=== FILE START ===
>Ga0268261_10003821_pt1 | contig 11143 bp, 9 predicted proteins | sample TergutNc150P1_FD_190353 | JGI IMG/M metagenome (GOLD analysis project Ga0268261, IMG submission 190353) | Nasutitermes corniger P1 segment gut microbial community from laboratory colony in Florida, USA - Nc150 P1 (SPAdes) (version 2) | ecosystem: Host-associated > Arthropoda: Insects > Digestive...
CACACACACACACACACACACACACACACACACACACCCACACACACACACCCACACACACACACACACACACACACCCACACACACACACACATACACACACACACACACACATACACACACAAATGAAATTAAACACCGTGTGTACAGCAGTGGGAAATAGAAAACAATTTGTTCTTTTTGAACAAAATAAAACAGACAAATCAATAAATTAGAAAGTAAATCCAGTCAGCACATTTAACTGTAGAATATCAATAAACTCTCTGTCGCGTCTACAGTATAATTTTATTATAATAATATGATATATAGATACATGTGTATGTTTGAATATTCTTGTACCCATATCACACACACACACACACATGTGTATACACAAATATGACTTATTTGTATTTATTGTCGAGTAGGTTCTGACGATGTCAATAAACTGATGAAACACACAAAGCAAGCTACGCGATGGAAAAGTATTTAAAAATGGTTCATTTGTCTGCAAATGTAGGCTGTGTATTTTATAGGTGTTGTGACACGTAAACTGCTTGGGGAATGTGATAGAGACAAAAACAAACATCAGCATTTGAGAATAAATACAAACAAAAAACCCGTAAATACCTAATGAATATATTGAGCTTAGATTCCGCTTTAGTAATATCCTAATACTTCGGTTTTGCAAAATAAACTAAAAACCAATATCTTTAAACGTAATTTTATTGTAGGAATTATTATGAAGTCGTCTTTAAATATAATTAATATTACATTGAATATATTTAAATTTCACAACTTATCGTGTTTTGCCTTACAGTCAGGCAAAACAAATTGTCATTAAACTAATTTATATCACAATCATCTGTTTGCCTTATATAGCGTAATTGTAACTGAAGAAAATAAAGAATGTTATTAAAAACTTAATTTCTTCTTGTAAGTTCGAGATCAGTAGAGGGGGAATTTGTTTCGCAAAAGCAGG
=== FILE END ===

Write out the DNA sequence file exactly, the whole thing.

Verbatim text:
>Ga0268261_10003821_pt1 | contig 11143 bp, 9 predicted proteins | sample TergutNc150P1_FD_190353 | JGI IMG/M metagenome (GOLD analysis project Ga0268261, IMG submission 190353) | Nasutitermes corniger P1 segment gut microbial community from laboratory colony in Florida, USA - Nc150 P1 (SPAdes) (version 2) | ecosystem: Host-associated > Arthropoda: Insects > Digestive...
CACACACACACACACACACACACACACACACACACACCCACACACACACACCCACACACACACACACACACACACACCCACACACACACACACATACACACACACACACACACATACACACACAAATGAAATTAAACACCGTGTGTACAGCAGTGGGAAATAGAAAACAATTTGTTCTTTTTGAACAAAATAAAACAGACAAATCAATAAATTAGAAAGTAAATCCAGTCAGCACATTTAACTGTAGAATATCAATAAACTCTCTGTCGCGTCTACAGTATAATTTTATTATAATAATATGATATATAGATACATGTGTATGTTTGAATATTCTTGTACCCATATCACACACACACACACACATGTGTATACACAAATATGACTTATTTGTATTTATTGTCGAGTAGGTTCTGACGATGTCAATAAACTGATGAAACACACAAAGCAAGCTACGCGATGGAAAAGTATTTAAAAATGGTTCATTTGTCTGCAAATGTAGGCTGTGTATTTTATAGGTGTTGTGACACGTAAACTGCTTGGGGAATGTGATAGAGACAAAAACAAACATCAGCATTTGAGAATAAATACAAACAAAAAACCCGTAAATACCTAATGAATATATTGAGCTTAGATTCCGCTTTAGTAATATCCTAATACTTCGGTTTTGCAAAATAAACTAAAAACCAATATCTTTAAACGTAATTTTATTGTAGGAATTATTATGAAGTCGTCTTTAAATATAATTAATATTACATTGAATATATTTAAATTTCACAACTTATCGTGTTTTGCCTTACAGTCAGGCAAAACAAATTGTCATTAAACTAATTTATATCACAATCATCTGTTTGCCTTATATAGCGTAATTGTAACTGAAGAAAATAAAGAATGTTATTAAAAACTTAATTTCTTCTTGTAAGTTCGAGATCAGTAGAGGGGGAATTTGTTTCGCAAAAGCAGG